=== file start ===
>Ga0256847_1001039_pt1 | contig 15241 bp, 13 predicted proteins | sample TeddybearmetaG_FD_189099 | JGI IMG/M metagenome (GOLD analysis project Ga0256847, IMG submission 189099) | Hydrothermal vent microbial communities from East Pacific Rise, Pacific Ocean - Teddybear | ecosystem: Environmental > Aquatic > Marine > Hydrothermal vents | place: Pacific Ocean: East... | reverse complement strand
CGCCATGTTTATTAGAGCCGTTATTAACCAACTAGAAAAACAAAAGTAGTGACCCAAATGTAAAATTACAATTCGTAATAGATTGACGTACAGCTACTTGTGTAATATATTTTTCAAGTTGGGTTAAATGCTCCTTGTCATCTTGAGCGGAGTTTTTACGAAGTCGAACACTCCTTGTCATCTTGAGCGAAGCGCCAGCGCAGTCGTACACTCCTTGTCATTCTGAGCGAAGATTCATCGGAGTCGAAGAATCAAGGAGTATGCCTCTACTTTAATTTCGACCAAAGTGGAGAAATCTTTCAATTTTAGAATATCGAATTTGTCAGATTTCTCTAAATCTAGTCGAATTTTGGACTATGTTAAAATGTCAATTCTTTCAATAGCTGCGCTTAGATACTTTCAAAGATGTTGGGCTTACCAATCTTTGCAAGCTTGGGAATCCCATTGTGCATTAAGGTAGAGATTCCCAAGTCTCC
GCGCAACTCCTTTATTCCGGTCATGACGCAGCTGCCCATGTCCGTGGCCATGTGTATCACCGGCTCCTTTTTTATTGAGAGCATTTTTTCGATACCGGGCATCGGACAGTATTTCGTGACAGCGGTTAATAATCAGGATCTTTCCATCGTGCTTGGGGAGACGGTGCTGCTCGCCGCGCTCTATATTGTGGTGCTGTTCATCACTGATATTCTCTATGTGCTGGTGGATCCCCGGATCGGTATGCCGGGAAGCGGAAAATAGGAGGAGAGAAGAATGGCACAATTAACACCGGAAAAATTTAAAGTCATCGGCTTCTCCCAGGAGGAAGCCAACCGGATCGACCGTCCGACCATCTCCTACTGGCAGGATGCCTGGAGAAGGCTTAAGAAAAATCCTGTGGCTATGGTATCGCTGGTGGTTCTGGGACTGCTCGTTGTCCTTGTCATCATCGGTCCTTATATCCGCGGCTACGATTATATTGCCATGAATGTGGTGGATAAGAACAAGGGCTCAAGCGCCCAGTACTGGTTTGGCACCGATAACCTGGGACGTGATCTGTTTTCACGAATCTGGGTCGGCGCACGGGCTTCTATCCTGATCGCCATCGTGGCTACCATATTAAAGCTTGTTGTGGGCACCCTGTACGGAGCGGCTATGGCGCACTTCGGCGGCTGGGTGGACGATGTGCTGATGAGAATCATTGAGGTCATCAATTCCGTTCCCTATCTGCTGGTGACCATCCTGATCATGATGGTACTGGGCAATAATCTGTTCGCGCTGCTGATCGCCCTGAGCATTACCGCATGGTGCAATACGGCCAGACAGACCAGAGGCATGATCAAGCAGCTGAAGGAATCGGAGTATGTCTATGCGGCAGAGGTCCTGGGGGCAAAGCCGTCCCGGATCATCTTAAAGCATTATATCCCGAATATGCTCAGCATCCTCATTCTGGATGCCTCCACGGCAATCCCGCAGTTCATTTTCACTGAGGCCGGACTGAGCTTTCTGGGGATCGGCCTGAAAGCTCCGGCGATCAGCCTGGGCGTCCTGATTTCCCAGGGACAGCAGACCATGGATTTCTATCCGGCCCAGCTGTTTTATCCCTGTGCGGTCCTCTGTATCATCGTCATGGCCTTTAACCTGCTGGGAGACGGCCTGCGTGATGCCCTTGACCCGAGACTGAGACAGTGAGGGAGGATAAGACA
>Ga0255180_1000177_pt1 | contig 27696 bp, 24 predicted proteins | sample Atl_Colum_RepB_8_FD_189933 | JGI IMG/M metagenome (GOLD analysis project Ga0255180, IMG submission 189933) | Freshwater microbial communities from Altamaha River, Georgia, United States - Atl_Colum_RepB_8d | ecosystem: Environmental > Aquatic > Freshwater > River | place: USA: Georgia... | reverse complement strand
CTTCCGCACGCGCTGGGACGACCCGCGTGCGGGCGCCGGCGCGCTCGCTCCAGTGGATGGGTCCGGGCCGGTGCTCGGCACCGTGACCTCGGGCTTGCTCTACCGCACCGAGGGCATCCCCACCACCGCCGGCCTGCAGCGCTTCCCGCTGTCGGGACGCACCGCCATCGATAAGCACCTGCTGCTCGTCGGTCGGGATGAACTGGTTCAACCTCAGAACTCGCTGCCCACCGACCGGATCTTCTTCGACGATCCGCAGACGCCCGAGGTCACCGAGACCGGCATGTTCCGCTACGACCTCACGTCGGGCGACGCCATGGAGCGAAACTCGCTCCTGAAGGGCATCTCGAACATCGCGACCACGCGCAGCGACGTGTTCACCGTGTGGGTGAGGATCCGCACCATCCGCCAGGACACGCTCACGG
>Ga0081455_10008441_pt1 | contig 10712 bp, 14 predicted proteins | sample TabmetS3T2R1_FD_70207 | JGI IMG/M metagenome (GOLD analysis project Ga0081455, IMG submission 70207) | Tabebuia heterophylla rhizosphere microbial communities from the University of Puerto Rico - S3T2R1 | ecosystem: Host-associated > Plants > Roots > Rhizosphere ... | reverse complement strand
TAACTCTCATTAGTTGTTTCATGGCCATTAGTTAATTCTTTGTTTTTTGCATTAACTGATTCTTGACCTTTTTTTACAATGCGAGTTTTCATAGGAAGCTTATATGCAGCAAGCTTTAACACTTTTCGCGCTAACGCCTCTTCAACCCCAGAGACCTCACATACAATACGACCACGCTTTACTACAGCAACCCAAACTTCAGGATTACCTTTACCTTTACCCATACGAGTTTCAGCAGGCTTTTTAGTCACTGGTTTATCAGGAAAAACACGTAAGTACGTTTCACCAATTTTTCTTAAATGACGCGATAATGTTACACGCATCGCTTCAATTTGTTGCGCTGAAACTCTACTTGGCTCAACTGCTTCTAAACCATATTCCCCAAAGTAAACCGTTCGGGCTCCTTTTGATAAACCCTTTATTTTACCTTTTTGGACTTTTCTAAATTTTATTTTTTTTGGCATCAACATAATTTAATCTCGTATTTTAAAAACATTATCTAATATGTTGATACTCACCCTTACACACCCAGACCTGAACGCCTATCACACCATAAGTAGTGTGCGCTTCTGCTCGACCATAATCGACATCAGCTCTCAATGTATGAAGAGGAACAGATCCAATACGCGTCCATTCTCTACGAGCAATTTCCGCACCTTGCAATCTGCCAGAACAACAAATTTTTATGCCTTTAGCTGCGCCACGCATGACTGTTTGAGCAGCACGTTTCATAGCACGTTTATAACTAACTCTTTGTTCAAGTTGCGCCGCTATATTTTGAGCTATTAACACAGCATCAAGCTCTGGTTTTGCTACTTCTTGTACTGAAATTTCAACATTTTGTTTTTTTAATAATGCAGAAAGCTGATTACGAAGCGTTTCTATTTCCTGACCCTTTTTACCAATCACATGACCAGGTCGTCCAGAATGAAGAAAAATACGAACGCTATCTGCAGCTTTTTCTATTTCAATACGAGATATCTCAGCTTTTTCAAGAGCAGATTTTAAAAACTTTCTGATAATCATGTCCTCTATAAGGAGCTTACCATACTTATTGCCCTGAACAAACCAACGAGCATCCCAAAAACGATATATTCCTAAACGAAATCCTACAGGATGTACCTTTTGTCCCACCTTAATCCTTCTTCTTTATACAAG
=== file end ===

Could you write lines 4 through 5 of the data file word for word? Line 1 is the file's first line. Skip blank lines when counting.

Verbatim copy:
>Ga0255180_1000177_pt1 | contig 27696 bp, 24 predicted proteins | sample Atl_Colum_RepB_8_FD_189933 | JGI IMG/M metagenome (GOLD analysis project Ga0255180, IMG submission 189933) | Freshwater microbial communities from Altamaha River, Georgia, United States - Atl_Colum_RepB_8d | ecosystem: Environmental > Aquatic > Freshwater > River | place: USA: Georgia... | reverse complement strand
CTTCCGCACGCGCTGGGACGACCCGCGTGCGGGCGCCGGCGCGCTCGCTCCAGTGGATGGGTCCGGGCCGGTGCTCGGCACCGTGACCTCGGGCTTGCTCTACCGCACCGAGGGCATCCCCACCACCGCCGGCCTGCAGCGCTTCCCGCTGTCGGGACGCACCGCCATCGATAAGCACCTGCTGCTCGTCGGTCGGGATGAACTGGTTCAACCTCAGAACTCGCTGCCCACCGACCGGATCTTCTTCGACGATCCGCAGACGCCCGAGGTCACCGAGACCGGCATGTTCCGCTACGACCTCACGTCGGGCGACGCCATGGAGCGAAACTCGCTCCTGAAGGGCATCTCGAACATCGCGACCACGCGCAGCGACGTGTTCACCGTGTGGGTGAGGATCCGCACCATCCGCCAGGACACGCTCACGG